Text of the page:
They say “like father like son” but in the case of the Montes, they stand for different sides of the Andes. Aurelio Montes, Sr. represents Chile and Vina Montes. Aurelio Montes, Jr. exemplifies Argentina and Kaiken. Although they are different countries and wineries, they have a lot in common, especially their passion for wine.
An exuberant passion for both wine and winemaking are two important components for producing an outstanding wine. This is true for both Aurelio Sr. and Aurelio Jr. I met Aurelio Montes, Jr., winemaker for Kaiken, a few years ago. When you’re in his company, his enthusiasm for his craft is quite apparent. You immediately sense his fervor for wine, the terroir and the entire winemaking process. This is also true of his father, which I sensed at a father-son tasting recently.
For Aurelio Jr., his love of wine started at a young age. His father made sure of this by dragging his son around the world with him as he was expanding his winery’s reach. Aurelio Jr. also worked in the vineyards starting at a young age.
At the time, Aurelio Montes, Sr. discovered the viticulture and terroir of the region east of the Andes – Mendoza, Argentina. As a result, he was moved to expand his winemaking prowess. He achieved this by having a hand in creating wines in a country very close to his native Chile, yet very different in the styles of winemaking. Hence, Kaiken was established in 2002.
Kaiken’s name represents the wild geese, caiquenes, that cross the Andes between Chile and Argentina during migration season. The name of the winery not only symbolizes this wild goose but also the Montes team that crossed the Andes to create the marvelous wines that embody the Kaiken label.
The Caiquen is also a very social bird and thereby suggests Aurelio Montes Jr. and Aurelio Montes Sr.
the social aspects that bring people together over a bottle of wine and food. It also represents the social responsibilities the winemakers feel they have in both Chile and Argentina.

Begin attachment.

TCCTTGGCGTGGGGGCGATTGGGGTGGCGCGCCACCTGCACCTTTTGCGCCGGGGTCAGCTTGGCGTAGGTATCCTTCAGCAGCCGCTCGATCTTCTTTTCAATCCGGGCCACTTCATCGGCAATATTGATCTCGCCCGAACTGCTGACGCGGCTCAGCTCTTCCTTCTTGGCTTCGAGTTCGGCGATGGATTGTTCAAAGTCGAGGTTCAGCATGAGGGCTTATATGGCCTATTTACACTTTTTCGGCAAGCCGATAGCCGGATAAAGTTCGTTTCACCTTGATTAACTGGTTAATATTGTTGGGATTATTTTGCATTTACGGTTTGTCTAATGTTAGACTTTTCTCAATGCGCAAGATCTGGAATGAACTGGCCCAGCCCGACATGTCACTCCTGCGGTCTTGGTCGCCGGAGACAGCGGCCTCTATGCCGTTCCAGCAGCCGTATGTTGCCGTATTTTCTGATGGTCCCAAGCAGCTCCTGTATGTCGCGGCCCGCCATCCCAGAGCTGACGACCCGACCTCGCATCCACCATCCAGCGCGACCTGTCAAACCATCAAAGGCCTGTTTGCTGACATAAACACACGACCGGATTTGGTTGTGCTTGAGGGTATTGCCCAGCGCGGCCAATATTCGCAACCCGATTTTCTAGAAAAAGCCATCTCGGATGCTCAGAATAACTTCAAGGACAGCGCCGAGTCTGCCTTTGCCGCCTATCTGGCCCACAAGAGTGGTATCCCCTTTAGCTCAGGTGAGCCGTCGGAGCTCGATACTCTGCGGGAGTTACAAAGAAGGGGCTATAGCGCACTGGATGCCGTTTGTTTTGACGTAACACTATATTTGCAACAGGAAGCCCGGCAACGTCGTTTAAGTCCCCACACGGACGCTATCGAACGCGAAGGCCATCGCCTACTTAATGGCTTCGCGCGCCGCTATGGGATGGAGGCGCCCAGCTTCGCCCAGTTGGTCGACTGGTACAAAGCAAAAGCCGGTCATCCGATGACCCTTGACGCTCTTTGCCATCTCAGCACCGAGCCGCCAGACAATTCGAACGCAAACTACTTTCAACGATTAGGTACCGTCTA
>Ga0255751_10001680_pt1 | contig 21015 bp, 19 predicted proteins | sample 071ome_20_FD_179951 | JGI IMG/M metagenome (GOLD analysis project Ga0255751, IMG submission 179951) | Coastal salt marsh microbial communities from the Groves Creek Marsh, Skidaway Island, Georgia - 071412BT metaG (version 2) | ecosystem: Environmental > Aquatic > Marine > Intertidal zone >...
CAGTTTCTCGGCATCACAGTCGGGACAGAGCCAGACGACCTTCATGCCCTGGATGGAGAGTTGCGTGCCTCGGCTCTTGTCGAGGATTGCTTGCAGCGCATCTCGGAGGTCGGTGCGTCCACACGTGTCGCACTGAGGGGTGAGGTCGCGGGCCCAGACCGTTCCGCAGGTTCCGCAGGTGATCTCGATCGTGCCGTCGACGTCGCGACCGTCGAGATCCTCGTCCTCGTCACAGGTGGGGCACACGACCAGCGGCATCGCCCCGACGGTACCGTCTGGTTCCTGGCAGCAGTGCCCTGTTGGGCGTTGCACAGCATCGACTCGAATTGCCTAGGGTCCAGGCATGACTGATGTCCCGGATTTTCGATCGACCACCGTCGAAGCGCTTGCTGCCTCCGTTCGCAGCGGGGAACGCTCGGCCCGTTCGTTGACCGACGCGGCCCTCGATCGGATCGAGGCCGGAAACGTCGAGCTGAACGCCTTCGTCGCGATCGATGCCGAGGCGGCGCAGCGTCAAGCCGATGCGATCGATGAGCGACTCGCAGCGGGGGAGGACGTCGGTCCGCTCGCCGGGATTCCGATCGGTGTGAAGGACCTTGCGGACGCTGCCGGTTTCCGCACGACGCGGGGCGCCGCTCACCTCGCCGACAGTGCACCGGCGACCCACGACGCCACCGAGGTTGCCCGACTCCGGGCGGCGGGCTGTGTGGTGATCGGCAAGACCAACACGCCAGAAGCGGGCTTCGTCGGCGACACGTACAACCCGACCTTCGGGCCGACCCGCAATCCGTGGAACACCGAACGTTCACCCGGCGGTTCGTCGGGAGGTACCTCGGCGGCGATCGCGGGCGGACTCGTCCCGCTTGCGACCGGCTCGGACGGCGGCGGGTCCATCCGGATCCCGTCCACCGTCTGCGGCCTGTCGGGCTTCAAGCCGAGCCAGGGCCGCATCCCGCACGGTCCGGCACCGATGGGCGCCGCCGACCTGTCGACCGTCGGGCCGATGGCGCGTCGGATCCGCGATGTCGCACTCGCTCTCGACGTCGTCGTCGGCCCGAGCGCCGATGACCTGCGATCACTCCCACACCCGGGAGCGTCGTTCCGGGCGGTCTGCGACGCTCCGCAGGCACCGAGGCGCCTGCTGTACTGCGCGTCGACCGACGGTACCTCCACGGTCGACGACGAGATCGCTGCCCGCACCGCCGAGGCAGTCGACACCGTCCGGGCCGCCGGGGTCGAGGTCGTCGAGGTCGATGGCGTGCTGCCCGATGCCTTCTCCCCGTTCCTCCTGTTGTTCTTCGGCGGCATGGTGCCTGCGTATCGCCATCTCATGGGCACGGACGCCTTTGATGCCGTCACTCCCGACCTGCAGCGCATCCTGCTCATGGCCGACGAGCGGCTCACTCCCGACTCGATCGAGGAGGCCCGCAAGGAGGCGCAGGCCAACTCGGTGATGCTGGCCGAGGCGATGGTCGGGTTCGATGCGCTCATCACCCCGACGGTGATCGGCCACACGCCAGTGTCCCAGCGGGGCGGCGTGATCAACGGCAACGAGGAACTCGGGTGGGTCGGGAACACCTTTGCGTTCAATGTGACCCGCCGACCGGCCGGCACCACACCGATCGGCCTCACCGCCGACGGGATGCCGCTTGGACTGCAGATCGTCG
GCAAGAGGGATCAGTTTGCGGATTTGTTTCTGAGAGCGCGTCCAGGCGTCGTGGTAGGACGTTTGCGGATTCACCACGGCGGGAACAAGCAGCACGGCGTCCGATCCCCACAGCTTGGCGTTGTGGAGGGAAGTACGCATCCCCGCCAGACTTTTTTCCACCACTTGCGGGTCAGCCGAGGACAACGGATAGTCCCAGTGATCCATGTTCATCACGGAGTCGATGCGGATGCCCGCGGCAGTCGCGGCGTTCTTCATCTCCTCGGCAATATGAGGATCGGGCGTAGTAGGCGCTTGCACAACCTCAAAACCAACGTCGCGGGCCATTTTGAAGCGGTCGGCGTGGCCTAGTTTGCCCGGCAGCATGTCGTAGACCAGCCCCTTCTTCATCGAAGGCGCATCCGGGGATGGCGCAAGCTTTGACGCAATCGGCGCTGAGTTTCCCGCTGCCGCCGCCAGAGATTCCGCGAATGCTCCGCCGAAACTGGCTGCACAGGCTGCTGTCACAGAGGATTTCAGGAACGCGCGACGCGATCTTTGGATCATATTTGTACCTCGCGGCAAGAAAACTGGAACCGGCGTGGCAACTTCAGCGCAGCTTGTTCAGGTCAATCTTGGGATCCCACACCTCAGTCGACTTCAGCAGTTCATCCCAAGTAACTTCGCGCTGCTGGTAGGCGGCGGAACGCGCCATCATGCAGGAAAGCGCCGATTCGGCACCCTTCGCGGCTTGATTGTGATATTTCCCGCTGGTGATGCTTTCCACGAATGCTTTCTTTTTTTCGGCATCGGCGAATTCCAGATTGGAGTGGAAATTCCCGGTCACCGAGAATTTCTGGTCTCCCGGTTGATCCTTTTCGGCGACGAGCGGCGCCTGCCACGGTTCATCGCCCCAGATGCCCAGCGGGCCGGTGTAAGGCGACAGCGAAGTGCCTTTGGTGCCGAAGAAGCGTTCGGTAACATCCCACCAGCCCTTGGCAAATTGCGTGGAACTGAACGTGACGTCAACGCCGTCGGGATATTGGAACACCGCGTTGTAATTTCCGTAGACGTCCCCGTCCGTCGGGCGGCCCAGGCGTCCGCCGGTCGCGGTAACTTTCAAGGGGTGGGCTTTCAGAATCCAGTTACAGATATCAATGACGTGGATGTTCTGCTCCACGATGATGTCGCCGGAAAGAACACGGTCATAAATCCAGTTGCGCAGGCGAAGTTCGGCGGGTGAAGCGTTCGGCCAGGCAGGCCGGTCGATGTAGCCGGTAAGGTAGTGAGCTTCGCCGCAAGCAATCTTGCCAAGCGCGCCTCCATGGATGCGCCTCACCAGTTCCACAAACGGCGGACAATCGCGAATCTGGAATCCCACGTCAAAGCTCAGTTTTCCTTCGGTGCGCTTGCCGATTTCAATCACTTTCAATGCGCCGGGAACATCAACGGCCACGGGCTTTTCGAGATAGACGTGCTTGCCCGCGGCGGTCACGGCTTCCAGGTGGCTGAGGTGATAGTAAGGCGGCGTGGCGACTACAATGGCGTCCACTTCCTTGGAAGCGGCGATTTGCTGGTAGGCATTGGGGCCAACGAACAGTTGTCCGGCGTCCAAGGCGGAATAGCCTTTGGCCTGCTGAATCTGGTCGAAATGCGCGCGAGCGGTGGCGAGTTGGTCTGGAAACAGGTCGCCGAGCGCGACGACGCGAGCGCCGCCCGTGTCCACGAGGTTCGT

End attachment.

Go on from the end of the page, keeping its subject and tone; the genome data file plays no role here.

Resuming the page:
The Aurelios are very civic minded and the community plays an important role in both wineries. Sustainability is important in every aspect of the vineyard. For Vina Montes and Kaiken, this means protecting the environment and biodiversity, as well as attention to operations management and social responsibility. In other words, it is the mission of both wineries to “respect the environment, embrace sustainable practices, work in harmony with the local community and create value for both the shareholders and employees.”
At Vina Montes, the Angels program speaks out in the wines, winery community, and the local surroundings. Aurelio Sr. does this through a learning project he finances that includes complimentary health and life insurance for his employees and their families. As he puts it, “Happy people means happy wines.” The angel is their symbol and also the guardian of the Vina Montes winery. Some of his wines are dedicated to this program, including the Purple Angel and Sparkling Angel.
Another unique aspect of Vina Montes is music. You can always hear it resounding in the barrel room and the vineyards. Often, Gregorian chants echo throughout the winery.
Perhaps to further the importance of a sustainable approach to winemaking, Aurelio Sr. hired a Feng Shui architect to design and construct the winery building in 1990 and ensure that its environment is attuned to the wines. Even the water flows through the winery in a certain way.
Christopher Columbus had a rather unfortunate way with names. Known in Spain as Cristobal Colon, he went and landed on a Caribbean island while trying to find India and named it “Anguilla” “Eel” in Spanish. Little could he have imagined that 500 years later, “Eel Island” would take its place in the pantheon of finest Caribbean destinations. The island remains one of my all-time favourite places in the world, to the extent I’ve been seriously torn over letting the secret out. You’re welcome.
Anguilla’s marine life and passion for sailing on a snorkeling trip aboard the beautiful Tradition. After a swim in the Bay (turtle sightings possible), deliciously warm waters of Little enjoy an equally divine lobster roll and rum punch lunch before sailing back.